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Give us a fun trivia about Nadine.

"She is very artsy and creative. One time, I even caught her making a dreamcatcher with gemstones in it!"

Now you know who to stalk on Instagram to see more OOTDs of Nadine.

Photos courtesy of Joanna Garcia. 

This story originally appeared on Stylebible.ph.

* Minor edits have been made by the Candymag.com editors.

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Katherine Go A day ago

Cold Food

The most thrilling and delightful moment of any school day is opening up your baon during breaks. There is always so much excitement in unveiling your homemade meal and snacks housed inside matching heat-insulating containers. Because preparing packed meals is an age-old tradition of showing parental love, loved ones pour effort into curating a nutritious meal accompanied by a selection of side dishes, desserts, and beverages daily; it reminds us that we are being taken care of, even from far away.

Baon plays a significant role in a Filipino childhood. Almost every Filipino child comes to school with baon made especially for them by their parents or household helpers. Even Filipinos in the labor force continue to bring baon for varying reasons: to save money, recycle leftovers, cater to personal taste, or attend to special needs. Nonetheless, eating your baon is a heart-warming experience that allows Filipinos to bring a piece of home along with them wherever they go.

Even other cultures practice making packed lunch. In Japan, mothers create bento--Japanese meals in partitioned boxes. Because of the popularity of bento, trends have emerged, such as the Kyaraben, or character-themed bento. Naturally, Japanese parents and students began competing for who had the cutest and tastiest bento, and this is similar to what I have witnessed in my own childhood. I remember seeing my classmates sharing their snacks and lunches. They would compare and boast about their parents' or yayas’ cooking. In my case, I never had the chance to join in the competition or indulge in homemade cooking. Up until this day, I have never brought any baon to school.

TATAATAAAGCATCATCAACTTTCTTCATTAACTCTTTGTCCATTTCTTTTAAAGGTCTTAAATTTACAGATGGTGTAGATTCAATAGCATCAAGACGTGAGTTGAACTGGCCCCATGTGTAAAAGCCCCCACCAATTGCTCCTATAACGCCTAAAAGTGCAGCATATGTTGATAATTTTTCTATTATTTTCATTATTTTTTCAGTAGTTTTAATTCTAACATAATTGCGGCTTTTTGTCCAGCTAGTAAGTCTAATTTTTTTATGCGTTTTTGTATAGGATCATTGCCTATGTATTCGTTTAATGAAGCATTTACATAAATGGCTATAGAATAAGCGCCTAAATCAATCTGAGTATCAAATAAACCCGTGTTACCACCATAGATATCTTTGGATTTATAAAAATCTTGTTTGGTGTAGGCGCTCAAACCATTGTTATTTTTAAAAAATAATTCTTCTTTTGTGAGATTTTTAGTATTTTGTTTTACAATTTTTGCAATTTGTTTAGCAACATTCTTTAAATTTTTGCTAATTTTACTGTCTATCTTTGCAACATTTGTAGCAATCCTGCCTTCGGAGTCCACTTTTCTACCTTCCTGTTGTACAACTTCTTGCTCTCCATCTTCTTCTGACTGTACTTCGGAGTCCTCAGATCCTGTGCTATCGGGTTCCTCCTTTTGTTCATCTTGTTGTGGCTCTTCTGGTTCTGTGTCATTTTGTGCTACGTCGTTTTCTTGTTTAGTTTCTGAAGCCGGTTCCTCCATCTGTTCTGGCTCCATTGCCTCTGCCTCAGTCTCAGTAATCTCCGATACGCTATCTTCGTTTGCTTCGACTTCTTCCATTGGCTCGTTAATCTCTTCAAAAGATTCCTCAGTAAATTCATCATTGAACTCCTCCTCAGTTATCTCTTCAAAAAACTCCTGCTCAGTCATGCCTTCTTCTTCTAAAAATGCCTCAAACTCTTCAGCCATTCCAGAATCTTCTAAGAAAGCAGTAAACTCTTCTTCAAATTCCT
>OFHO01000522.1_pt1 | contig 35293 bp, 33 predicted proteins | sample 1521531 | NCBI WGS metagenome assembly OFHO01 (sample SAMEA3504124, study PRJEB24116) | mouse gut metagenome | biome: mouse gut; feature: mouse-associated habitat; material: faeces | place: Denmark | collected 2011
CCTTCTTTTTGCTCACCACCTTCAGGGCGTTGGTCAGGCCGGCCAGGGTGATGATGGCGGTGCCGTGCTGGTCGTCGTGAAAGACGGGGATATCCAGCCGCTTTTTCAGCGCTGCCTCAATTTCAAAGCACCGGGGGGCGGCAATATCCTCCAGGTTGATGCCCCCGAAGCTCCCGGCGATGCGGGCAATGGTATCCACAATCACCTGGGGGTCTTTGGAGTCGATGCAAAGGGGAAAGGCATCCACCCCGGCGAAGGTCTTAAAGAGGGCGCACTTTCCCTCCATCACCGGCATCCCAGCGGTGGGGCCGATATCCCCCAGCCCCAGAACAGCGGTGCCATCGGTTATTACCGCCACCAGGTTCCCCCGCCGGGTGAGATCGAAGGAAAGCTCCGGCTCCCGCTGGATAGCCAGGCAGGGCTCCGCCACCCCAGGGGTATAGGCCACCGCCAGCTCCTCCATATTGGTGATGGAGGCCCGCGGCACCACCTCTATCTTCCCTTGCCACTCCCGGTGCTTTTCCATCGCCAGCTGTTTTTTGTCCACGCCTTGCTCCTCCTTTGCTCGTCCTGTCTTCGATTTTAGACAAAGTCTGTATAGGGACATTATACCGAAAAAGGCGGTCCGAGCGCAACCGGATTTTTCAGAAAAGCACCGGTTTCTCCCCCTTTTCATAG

For a long time, I envied others. As trivial or petty as it may seem, not having baon became a problem for my grade school self. During that time, I had to sit in a separate cafeteria away from my friends because the kids who bought food were assigned to sit elsewhere. You could consider me spoiled, but I wanted to experience something most kids did. I had food at home, so what made it so hard to bring some with me to school?

Now that I am on my final year in high school I have come to realize the benefits of purchasing my own food. Since I spent on food everyday, I learned to budget my allowance at a young age. Over the years, I learned to practice self-control whenever I wanted to eat more greasy fries and drink sweetened beverages. I have tasted the strangest viands at the school cafeterias, and I have repeatedly satiated myself over my latest delicious discoveries. Despite the struggles, I am thankful that I have never had baon because of what I have learned. Not to mention, I never had to experience eating cold food.